A woman's perspective of living with and loving a Mercedes-Benz Maniac
Authored by our own Bonnie Fancy.
Reprinted with permission from The Star Magazine. Posted February 2011.
WARNING! Do NOT try this at home! It could lead to big trouble with the IRS which means a hefty fine and free room and board for several years at taxpayer expense.
Recently, Tom and Ray Magliozzi in their Car Talk column answered a question about whether or not the dream car the writer had wanted as a teen was still a good idea. They answered that it wasn't if what you wanted was a daily driver. They told the reader, “Just understand that you're not buying a car, you're buying a dependent.”
That got me thinking. Could we claim our older cars as dependents? We don't even have to make up a name. After all, Mercedes is a woman's name. In fact the car was named after Mercedes Jellinek. Some people, and they shall remain nameless, even call their cars their “babies” or, if it is an older car “the old girl” and give them names. Betsey seems to be popular.
But, before I got carried away with my thoughts, I decided to check with a couple of tax preparers I know as to what a dependent is, at least in the eyes of the IRS. They are both scrupulously honest which might be a draw back in claiming the 1960 220 SE as a dependent, but I had to give it a shot. One refused to have anything to do with this project; the other said he would help as long as he remained anonymous.
He Who Shall Remain Nameless said that to qualify as a child the alleged dependent must be your son, daughter, stepchild, adopted child, foster child, or a descendent such as a grandchild. A sibling would qualify, as would a niece or nephew. Well, maybe I could pass the 220 off as my adopted child.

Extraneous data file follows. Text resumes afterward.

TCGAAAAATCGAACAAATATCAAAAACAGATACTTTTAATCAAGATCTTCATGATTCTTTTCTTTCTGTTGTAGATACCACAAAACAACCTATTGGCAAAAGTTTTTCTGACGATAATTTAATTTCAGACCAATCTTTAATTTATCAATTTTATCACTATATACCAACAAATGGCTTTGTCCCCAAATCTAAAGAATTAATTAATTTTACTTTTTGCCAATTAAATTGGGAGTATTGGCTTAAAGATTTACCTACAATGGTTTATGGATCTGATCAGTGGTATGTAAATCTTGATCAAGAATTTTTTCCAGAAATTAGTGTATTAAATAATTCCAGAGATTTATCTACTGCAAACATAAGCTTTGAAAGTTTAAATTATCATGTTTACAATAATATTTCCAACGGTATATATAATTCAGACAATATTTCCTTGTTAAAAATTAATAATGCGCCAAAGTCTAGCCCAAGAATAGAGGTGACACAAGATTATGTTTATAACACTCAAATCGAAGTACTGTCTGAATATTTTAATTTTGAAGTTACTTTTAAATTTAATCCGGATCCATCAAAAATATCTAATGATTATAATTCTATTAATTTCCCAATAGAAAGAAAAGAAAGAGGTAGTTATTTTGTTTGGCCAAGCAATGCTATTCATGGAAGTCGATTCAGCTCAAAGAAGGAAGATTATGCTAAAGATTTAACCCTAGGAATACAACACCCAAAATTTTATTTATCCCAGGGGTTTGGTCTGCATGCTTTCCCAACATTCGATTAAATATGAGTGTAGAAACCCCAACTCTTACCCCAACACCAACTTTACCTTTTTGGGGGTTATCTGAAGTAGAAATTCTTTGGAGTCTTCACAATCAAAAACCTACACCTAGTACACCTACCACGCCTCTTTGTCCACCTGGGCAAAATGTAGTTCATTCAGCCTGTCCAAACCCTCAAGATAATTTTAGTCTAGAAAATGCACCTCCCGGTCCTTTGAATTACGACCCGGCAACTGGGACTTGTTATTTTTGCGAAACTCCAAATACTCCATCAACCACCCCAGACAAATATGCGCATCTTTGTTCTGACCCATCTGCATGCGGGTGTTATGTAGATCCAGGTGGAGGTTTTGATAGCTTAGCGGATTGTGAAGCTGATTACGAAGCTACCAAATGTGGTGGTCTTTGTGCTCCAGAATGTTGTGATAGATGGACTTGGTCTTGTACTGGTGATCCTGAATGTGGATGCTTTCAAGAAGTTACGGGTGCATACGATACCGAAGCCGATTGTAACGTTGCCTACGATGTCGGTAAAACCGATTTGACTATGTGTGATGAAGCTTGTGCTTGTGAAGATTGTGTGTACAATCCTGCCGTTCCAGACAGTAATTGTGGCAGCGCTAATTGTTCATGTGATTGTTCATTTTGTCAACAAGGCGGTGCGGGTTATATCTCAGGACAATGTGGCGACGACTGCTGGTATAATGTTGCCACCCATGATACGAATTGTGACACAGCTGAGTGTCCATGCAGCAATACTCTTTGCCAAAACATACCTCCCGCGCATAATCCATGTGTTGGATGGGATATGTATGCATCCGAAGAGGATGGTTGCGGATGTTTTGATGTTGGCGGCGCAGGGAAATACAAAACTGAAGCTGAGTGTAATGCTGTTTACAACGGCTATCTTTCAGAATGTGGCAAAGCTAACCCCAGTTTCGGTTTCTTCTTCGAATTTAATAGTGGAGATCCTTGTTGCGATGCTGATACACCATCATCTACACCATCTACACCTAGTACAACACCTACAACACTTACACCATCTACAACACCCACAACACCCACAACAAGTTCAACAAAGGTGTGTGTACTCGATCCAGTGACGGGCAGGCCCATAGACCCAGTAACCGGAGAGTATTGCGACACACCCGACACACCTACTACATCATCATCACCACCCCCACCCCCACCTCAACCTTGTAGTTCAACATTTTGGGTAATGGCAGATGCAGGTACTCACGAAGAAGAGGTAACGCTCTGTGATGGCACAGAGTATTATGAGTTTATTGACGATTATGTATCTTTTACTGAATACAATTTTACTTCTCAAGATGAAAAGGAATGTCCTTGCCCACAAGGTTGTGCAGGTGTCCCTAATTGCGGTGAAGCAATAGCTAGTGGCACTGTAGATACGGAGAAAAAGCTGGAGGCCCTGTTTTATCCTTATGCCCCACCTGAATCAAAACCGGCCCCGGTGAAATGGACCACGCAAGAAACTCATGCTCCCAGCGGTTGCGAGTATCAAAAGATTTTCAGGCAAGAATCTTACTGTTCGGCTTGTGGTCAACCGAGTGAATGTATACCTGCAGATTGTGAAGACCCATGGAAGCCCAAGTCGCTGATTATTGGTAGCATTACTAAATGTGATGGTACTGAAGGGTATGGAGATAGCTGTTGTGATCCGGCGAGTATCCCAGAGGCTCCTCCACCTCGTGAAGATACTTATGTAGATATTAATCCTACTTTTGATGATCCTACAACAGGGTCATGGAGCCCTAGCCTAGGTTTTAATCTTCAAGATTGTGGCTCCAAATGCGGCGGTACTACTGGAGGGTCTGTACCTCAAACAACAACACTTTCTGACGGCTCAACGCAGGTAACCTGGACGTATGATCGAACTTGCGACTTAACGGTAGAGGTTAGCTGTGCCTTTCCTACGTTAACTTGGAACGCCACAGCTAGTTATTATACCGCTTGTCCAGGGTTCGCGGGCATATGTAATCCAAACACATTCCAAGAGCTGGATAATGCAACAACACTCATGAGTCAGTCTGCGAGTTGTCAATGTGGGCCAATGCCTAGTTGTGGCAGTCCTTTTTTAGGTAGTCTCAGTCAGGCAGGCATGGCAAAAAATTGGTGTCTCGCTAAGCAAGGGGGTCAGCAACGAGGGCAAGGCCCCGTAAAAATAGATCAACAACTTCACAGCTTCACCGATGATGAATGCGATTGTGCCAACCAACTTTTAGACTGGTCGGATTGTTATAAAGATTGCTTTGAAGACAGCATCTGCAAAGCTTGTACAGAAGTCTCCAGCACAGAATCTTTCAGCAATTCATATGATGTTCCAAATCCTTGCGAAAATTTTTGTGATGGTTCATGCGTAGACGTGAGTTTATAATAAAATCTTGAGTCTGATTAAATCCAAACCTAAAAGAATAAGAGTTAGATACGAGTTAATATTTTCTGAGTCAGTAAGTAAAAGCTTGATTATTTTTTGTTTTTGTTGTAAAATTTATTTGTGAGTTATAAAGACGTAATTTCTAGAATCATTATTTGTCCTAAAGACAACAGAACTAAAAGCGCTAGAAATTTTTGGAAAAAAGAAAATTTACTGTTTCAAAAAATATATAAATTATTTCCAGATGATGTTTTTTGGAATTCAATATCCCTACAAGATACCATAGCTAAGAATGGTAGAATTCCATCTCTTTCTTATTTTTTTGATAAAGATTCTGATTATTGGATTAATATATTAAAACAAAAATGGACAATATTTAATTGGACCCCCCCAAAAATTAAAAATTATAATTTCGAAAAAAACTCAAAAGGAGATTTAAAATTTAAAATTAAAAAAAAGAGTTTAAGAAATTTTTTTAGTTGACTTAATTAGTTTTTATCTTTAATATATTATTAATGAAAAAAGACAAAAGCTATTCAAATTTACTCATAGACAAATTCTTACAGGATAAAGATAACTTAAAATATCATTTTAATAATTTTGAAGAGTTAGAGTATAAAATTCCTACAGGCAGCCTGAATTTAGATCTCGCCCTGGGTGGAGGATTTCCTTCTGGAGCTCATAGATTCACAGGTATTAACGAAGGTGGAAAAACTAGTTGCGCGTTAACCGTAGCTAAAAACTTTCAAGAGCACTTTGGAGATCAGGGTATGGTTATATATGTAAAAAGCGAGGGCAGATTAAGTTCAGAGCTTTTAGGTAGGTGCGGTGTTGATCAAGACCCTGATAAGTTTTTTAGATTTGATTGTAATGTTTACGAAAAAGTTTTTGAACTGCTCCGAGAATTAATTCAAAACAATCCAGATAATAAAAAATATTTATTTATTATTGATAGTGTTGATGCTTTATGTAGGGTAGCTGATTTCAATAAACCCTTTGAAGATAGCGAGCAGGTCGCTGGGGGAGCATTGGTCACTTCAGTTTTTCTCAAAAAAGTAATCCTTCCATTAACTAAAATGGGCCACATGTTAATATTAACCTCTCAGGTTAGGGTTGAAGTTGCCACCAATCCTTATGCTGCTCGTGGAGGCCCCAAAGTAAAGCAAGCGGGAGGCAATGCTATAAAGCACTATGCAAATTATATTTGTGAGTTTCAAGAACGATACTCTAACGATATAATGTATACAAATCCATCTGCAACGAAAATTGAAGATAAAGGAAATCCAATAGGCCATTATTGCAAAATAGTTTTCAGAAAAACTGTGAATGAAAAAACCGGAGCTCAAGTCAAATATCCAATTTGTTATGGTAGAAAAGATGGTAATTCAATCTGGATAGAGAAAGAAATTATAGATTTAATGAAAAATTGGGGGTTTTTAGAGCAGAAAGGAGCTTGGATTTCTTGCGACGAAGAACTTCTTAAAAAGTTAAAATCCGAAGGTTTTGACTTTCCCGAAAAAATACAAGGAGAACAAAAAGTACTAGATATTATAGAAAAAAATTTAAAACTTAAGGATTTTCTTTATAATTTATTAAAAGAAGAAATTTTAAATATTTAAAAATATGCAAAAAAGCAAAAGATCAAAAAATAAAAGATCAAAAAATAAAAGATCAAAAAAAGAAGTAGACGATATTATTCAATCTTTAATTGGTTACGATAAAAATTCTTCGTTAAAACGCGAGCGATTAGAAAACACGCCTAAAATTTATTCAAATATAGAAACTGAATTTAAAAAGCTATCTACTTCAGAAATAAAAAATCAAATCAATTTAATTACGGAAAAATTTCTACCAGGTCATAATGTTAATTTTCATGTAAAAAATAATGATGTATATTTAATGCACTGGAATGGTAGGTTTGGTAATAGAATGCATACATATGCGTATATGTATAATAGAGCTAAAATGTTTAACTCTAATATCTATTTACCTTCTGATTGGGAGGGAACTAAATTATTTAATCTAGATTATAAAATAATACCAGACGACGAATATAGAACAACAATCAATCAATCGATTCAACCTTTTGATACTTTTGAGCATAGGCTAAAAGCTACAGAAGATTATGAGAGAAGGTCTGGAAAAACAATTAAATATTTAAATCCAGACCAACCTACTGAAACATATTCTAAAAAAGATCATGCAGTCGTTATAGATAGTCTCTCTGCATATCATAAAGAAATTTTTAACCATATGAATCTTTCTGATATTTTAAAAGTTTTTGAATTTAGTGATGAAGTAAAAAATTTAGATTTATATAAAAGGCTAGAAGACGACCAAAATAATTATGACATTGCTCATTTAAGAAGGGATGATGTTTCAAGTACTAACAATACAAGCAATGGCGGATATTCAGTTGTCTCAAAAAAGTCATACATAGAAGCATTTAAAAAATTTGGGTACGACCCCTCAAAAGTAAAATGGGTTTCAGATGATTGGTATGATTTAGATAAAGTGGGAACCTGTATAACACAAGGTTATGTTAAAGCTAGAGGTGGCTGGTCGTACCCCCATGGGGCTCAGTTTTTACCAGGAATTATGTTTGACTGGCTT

No, because there are age requirements. The “child” must be under age 19 at the end of the year and younger than Ernie or I. While the 220 is younger than either of us, she is older than 19. Children up to age 24 can be claimed if they are full time students.
Maybe the girl is a full time student. What institution of higher learning could she be attending? Do you have to prove it? Would the IRS check with the school? What would her major be—German, metallurgy, automotive engineering? But she is too old to qualify, so that's a dead end.
With a few exceptions such as death, or kidnapping, a child must have lived with you for more than half the year. Ah HA, now we are cooking. The alleged dependent has been with us for over 8 years.
To qualify as a dependent, a child must not have provided more than half of his or her own support for the year. Ah HA again, that car has never earned a cent, although she has cost plenty.. Still there are more Oh oh's than Ah ha's, so claiming the car as a dependent child isn't going to work, so what about claiming her as a relative.